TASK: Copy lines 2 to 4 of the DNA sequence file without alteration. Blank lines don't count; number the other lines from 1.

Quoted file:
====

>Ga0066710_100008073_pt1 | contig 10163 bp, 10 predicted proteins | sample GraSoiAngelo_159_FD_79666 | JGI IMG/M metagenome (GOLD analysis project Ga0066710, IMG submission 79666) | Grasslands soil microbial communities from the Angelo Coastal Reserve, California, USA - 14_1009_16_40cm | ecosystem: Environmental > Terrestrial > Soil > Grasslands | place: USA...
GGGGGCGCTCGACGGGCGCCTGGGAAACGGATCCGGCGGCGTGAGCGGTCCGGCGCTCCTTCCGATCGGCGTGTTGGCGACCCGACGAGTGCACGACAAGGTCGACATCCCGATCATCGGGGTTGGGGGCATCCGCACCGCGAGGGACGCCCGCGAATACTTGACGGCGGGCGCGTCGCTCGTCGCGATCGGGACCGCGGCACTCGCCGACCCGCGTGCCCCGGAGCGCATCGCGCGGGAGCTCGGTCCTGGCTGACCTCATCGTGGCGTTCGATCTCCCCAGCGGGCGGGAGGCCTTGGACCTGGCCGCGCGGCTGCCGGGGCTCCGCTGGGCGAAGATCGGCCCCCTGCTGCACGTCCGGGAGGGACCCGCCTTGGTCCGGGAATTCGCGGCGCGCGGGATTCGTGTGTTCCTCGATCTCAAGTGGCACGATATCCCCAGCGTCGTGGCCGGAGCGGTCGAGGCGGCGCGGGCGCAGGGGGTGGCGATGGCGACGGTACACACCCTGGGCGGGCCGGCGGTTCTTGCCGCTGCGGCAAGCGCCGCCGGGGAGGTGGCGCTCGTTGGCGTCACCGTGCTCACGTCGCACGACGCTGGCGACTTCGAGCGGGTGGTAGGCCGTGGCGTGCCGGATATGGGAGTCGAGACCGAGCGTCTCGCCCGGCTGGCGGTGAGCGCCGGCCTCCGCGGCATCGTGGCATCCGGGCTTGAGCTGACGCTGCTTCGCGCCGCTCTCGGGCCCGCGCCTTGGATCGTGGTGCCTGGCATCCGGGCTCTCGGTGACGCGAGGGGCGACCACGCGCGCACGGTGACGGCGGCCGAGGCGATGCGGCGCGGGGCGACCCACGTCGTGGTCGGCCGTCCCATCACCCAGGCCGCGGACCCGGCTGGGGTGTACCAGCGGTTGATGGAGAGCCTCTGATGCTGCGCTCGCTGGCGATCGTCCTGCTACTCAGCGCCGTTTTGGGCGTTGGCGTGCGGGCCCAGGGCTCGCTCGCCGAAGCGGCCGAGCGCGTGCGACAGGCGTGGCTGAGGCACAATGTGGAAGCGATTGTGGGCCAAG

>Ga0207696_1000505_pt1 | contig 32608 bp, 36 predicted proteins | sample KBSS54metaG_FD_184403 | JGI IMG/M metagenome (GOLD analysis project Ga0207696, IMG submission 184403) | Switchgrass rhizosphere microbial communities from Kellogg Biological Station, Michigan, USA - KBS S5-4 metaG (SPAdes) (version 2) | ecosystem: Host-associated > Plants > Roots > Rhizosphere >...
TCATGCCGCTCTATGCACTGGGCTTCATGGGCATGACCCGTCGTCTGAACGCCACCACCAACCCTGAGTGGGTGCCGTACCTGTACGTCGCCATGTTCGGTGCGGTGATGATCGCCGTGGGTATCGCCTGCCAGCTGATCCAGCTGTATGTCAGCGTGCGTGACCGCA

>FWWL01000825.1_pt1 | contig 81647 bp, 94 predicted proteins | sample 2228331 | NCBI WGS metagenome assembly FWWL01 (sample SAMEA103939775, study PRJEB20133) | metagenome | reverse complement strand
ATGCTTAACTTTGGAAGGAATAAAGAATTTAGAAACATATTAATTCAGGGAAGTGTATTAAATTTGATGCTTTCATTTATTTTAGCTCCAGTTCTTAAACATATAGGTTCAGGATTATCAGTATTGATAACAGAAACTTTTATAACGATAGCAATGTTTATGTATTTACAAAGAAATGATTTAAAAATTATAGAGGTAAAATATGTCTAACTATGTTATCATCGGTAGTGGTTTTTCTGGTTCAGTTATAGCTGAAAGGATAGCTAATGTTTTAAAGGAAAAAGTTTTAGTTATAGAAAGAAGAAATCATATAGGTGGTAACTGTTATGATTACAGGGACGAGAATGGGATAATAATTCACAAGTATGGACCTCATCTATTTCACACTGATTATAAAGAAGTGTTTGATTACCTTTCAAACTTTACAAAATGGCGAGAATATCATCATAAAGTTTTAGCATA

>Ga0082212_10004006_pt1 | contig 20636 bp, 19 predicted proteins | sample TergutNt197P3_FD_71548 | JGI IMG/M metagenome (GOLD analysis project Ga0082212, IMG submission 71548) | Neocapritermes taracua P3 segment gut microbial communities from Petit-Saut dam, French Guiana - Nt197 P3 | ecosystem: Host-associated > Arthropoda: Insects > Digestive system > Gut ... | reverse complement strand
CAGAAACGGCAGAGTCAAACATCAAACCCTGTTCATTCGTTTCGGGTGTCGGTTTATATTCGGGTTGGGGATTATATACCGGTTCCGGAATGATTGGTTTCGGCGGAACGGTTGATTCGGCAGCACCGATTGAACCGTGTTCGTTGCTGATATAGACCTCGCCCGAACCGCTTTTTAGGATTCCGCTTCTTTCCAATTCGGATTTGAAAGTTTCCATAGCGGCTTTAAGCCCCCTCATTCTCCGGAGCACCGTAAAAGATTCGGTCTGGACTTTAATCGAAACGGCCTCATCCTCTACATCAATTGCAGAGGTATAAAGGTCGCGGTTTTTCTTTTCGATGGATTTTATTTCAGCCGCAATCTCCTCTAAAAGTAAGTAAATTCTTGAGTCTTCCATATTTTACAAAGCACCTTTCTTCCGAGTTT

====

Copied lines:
GGGGGCGCTCGACGGGCGCCTGGGAAACGGATCCGGCGGCGTGAGCGGTCCGGCGCTCCTTCCGATCGGCGTGTTGGCGACCCGACGAGTGCACGACAAGGTCGACATCCCGATCATCGGGGTTGGGGGCATCCGCACCGCGAGGGACGCCCGCGAATACTTGACGGCGGGCGCGTCGCTCGTCGCGATCGGGACCGCGGCACTCGCCGACCCGCGTGCCCCGGAGCGCATCGCGCGGGAGCTCGGTCCTGGCTGACCTCATCGTGGCGTTCGATCTCCCCAGCGGGCGGGAGGCCTTGGACCTGGCCGCGCGGCTGCCGGGGCTCCGCTGGGCGAAGATCGGCCCCCTGCTGCACGTCCGGGAGGGACCCGCCTTGGTCCGGGAATTCGCGGCGCGCGGGATTCGTGTGTTCCTCGATCTCAAGTGGCACGATATCCCCAGCGTCGTGGCCGGAGCGGTCGAGGCGGCGCGGGCGCAGGGGGTGGCGATGGCGACGGTACACACCCTGGGCGGGCCGGCGGTTCTTGCCGCTGCGGCAAGCGCCGCCGGGGAGGTGGCGCTCGTTGGCGTCACCGTGCTCACGTCGCACGACGCTGGCGACTTCGAGCGGGTGGTAGGCCGTGGCGTGCCGGATATGGGAGTCGAGACCGAGCGTCTCGCCCGGCTGGCGGTGAGCGCCGGCCTCCGCGGCATCGTGGCATCCGGGCTTGAGCTGACGCTGCTTCGCGCCGCTCTCGGGCCCGCGCCTTGGATCGTGGTGCCTGGCATCCGGGCTCTCGGTGACGCGAGGGGCGACCACGCGCGCACGGTGACGGCGGCCGAGGCGATGCGGCGCGGGGCGACCCACGTCGTGGTCGGCCGTCCCATCACCCAGGCCGCGGACCCGGCTGGGGTGTACCAGCGGTTGATGGAGAGCCTCTGATGCTGCGCTCGCTGGCGATCGTCCTGCTACTCAGCGCCGTTTTGGGCGTTGGCGTGCGGGCCCAGGGCTCGCTCGCCGAAGCGGCCGAGCGCGTGCGACAGGCGTGGCTGAGGCACAATGTGGAAGCGATTGTGGGCCAAG

>Ga0207696_1000505_pt1 | contig 32608 bp, 36 predicted proteins | sample KBSS54metaG_FD_184403 | JGI IMG/M metagenome (GOLD analysis project Ga0207696, IMG submission 184403) | Switchgrass rhizosphere microbial communities from Kellogg Biological Station, Michigan, USA - KBS S5-4 metaG (SPAdes) (version 2) | ecosystem: Host-associated > Plants > Roots > Rhizosphere >...
TCATGCCGCTCTATGCACTGGGCTTCATGGGCATGACCCGTCGTCTGAACGCCACCACCAACCCTGAGTGGGTGCCGTACCTGTACGTCGCCATGTTCGGTGCGGTGATGATCGCCGTGGGTATCGCCTGCCAGCTGATCCAGCTGTATGTCAGCGTGCGTGACCGCA